If applied prior to outdoor activity, barrier skin creams such as lotion containing bentoquatum may offer some protection, according to the CDC.
Barrier creams, which work by making it more difficult for the urushiol to bond with skin, should be washed off and reapplied twice a day, the CDC advises.
According to Rutgers Cooperative Research and Extension, the safest and most effective method to control poison ivy is to use a brush control herbicide that minimizes your exposure to the plant. These compounds usually contain the herbicides 2,4-D, dicamba and/or triclopyrare and are sold as liquid concentrates and must be diluted with water before spraying them on foliage. When spraying, make sure to completely cover as much of the vines and leaves as possible.
After several days the leaves will turn brown and the poison ivy will begin to die. To completely control the weed, it is usually necessary to perform repeat treatments.
Caution is urged when spraying, as drift caused by wind may injure desired plants in landscape beds or vegetable gardens. Literature from Rutgers stresses that these herbicides should not be used to control poison ivy that is growing in and around trees or landscape beds.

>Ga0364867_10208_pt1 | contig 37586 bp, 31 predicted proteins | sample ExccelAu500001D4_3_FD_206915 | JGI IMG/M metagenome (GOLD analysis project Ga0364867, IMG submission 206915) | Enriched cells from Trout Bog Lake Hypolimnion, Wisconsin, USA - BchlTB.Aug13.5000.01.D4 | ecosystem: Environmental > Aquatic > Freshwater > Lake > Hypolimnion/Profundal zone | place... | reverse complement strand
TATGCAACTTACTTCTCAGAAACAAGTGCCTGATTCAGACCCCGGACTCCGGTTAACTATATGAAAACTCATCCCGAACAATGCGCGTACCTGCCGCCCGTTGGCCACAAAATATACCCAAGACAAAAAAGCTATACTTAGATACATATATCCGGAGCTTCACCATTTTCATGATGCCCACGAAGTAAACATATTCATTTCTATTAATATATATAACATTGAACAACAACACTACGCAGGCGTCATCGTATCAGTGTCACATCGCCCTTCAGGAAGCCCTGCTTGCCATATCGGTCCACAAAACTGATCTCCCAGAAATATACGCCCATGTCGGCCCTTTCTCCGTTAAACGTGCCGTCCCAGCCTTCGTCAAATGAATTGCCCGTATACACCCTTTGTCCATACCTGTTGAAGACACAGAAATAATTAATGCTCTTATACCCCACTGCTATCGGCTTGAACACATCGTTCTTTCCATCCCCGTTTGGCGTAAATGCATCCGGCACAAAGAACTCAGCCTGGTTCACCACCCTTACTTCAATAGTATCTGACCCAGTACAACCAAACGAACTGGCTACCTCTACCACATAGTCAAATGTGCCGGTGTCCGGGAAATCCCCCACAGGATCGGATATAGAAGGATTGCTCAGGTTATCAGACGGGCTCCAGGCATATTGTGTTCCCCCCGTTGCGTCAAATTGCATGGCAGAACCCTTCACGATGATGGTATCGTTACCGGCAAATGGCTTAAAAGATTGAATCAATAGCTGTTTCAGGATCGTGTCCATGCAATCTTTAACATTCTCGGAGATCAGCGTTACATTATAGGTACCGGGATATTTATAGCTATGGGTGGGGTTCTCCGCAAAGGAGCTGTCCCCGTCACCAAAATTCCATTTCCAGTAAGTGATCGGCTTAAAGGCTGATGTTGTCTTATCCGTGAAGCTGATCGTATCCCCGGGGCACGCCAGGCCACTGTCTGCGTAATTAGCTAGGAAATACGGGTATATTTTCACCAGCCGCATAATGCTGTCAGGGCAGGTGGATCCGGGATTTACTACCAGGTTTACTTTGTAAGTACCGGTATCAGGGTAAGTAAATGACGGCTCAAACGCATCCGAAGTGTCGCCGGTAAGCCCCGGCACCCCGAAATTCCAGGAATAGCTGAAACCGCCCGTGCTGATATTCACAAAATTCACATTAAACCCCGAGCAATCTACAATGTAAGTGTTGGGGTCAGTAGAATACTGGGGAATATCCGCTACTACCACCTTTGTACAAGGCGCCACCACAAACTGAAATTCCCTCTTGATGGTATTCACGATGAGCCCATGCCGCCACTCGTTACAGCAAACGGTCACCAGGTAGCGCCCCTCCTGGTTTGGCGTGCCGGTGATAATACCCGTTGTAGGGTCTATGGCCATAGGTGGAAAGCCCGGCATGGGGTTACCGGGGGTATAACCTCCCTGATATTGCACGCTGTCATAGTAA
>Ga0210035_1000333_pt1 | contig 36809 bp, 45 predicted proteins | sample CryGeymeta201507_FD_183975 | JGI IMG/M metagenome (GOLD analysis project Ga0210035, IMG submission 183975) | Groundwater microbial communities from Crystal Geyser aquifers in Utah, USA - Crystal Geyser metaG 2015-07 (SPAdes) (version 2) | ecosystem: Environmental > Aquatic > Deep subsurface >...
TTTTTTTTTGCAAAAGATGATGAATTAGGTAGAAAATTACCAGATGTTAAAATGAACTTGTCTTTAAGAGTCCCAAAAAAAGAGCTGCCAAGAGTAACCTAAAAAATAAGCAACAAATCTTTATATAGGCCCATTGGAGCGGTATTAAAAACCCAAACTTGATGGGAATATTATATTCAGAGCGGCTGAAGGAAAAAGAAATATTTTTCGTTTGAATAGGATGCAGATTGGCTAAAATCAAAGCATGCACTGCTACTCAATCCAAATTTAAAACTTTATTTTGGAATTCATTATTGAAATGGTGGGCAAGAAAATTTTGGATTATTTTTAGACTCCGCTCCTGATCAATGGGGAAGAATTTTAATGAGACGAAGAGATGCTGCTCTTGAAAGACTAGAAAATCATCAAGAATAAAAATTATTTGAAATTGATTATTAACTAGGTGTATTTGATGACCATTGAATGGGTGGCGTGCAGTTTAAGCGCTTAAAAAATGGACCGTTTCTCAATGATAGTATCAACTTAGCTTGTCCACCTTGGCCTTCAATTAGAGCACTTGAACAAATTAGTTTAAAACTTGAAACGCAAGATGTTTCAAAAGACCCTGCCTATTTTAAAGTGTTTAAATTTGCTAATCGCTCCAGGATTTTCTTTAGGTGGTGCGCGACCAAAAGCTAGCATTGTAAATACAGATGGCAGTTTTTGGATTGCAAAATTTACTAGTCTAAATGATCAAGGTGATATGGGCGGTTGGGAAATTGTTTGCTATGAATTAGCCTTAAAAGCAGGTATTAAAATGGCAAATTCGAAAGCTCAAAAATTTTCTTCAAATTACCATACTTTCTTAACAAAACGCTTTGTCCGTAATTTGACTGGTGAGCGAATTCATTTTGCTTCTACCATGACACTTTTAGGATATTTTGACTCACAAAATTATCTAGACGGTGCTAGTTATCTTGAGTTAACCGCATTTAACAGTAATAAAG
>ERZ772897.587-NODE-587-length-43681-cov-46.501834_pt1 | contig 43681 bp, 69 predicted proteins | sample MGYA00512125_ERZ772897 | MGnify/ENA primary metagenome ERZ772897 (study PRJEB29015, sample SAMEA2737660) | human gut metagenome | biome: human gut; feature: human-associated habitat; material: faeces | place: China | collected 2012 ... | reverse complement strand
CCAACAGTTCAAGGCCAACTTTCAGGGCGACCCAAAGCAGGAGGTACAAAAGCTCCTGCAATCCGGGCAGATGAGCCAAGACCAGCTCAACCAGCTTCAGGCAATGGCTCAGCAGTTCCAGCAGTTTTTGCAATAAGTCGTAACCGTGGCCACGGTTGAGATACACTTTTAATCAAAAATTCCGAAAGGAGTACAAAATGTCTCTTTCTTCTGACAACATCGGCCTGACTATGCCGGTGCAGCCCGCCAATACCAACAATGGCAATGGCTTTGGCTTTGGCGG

Herbicides that contain glyphosate (most commonly sold as Roundup) will control poison ivy when applied in early summer when leaves have fully opened or in late summer-early fall prior to leaf drop, according to Rutgers, and Roundup can also be used as a spot treatment to control poison ivy around trees and planting beds.
In situations where poison ivy is growing among desired plants, pull the ivy away from the other plants, making sure not to pull its roots out of the ground. Lay it on the ground and place several layers of newspaper under it to avoid damaging underlying plants. Dilute the Roundup with enough water so that the chemical only makes up 5 percent to 10 percent of the total solution. Spray on the foliage of the poison ivy, wetting leaves and vines to the drip point. Allow the treated plant to remain attached to the soil for five to seven so the Roundup can move down into the root system.
Roundup can also be brushed or sponged onto leaves or vines using a “glove in glove” technique. Place rubber or latex gloves on your hands and cover with cloth gloves. Dip a brush or sponge into the solution and coat the leaves of the poison ivy.
For poison ivy that is growing up trees, cut the vines at head height and allow the upper portion to die. Treat the lower portion with Roundup and remove the growth in 10 days. Another option is to cut the vines leaving a 12-inch stump, then brush full-strength Roundup solution to the freshly cut stump.
Take proper precautions, wear protective clothing and accessories, and follow the manufacturer’s directions whenever using an herbicide.